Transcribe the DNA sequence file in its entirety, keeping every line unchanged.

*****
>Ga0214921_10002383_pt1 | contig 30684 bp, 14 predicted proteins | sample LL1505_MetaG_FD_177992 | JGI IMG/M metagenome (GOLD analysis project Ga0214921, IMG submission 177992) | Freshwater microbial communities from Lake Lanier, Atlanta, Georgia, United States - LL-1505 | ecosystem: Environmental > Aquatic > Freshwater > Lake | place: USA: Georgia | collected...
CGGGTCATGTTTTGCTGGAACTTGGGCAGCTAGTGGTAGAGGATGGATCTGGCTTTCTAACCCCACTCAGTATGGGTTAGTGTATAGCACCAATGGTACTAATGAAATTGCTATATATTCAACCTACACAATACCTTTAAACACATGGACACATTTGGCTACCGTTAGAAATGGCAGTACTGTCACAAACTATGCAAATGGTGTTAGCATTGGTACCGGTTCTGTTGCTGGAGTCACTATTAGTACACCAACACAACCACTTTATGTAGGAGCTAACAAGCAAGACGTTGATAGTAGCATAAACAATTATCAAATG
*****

>Ga0214921_10002383_pt1 | contig 30684 bp, 14 predicted proteins | sample LL1505_MetaG_FD_177992 | JGI IMG/M metagenome (GOLD analysis project Ga0214921, IMG submission 177992) | Freshwater microbial communities from Lake Lanier, Atlanta, Georgia, United States - LL-1505 | ecosystem: Environmental > Aquatic > Freshwater > Lake | place: USA: Georgia | collected...
CGGGTCATGTTTTGCTGGAACTTGGGCAGCTAGTGGTAGAGGATGGATCTGGCTTTCTAACCCCACTCAGTATGGGTTAGTGTATAGCACCAATGGTACTAATGAAATTGCTATATATTCAACCTACACAATACCTTTAAACACATGGACACATTTGGCTACCGTTAGAAATGGCAGTACTGTCACAAACTATGCAAATGGTGTTAGCATTGGTACCGGTTCTGTTGCTGGAGTCACTATTAGTACACCAACACAACCACTTTATGTAGGAGCTAACAAGCAAGACGTTGATAGTAGCATAAACAATTATCAAATG